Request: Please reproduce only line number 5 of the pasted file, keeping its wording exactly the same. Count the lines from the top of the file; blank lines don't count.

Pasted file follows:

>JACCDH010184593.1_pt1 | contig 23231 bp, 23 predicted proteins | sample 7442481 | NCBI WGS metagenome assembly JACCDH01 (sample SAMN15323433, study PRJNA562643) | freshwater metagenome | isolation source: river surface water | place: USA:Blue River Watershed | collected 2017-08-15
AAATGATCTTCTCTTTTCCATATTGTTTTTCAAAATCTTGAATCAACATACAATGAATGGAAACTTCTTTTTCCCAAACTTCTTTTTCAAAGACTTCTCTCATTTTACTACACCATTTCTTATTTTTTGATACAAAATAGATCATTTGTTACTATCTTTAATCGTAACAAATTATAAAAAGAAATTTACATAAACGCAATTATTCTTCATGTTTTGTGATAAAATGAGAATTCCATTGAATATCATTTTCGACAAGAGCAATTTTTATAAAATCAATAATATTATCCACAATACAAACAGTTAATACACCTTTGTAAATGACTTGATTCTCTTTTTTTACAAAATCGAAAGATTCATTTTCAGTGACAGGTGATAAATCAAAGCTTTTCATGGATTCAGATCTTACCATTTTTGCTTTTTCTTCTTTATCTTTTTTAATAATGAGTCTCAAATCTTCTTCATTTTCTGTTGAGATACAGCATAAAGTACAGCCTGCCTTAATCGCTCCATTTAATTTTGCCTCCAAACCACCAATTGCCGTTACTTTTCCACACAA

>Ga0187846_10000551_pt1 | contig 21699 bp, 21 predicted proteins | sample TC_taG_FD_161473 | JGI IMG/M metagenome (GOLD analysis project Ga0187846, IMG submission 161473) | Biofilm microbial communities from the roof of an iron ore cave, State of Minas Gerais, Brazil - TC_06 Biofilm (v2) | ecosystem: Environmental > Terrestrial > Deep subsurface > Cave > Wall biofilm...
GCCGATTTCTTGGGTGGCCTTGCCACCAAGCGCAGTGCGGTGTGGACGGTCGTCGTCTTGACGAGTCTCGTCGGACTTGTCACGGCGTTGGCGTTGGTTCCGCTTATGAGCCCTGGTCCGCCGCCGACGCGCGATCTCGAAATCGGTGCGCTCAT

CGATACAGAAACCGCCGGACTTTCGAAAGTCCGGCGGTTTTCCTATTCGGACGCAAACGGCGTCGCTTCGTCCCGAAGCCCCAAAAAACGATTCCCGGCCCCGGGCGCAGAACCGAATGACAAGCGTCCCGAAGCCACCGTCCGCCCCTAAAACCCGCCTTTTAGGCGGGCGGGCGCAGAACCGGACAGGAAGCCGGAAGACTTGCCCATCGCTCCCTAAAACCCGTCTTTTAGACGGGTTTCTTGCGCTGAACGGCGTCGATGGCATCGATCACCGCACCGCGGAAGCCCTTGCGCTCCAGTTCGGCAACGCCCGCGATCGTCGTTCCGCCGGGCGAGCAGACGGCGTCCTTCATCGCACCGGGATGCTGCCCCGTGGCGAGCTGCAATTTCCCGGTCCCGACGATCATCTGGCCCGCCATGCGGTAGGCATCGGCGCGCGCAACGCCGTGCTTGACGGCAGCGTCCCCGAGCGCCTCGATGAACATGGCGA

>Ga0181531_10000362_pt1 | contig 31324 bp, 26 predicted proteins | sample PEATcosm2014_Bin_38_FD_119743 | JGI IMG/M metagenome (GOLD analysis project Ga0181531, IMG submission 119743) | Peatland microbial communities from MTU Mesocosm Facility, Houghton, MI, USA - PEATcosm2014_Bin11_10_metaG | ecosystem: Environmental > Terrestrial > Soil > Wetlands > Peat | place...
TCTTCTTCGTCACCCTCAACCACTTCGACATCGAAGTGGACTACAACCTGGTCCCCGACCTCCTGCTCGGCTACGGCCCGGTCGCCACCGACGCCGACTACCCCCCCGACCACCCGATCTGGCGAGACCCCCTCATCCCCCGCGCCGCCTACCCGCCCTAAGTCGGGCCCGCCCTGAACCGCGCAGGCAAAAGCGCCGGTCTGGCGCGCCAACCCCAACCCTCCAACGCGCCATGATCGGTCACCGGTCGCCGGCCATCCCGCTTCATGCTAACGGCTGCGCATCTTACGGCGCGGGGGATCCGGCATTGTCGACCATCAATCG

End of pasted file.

CGATACAGAAACCGCCGGACTTTCGAAAGTCCGGCGGTTTTCCTATTCGGACGCAAACGGCGTCGCTTCGTCCCGAAGCCCCAAAAAACGATTCCCGGCCCCGGGCGCAGAACCGAATGACAAGCGTCCCGAAGCCACCGTCCGCCCCTAAAACCCGCCTTTTAGGCGGGCGGGCGCAGAACCGGACAGGAAGCCGGAAGACTTGCCCATCGCTCCCTAAAACCCGTCTTTTAGACGGGTTTCTTGCGCTGAACGGCGTCGATGGCATCGATCACCGCACCGCGGAAGCCCTTGCGCTCCAGTTCGGCAACGCCCGCGATCGTCGTTCCGCCGGGCGAGCAGACGGCGTCCTTCATCGCACCGGGATGCTGCCCCGTGGCGAGCTGCAATTTCCCGGTCCCGACGATCATCTGGCCCGCCATGCGGTAGGCATCGGCGCGCGCAACGCCGTGCTTGACGGCAGCGTCCCCGAGCGCCTCGATGAACATGGCGA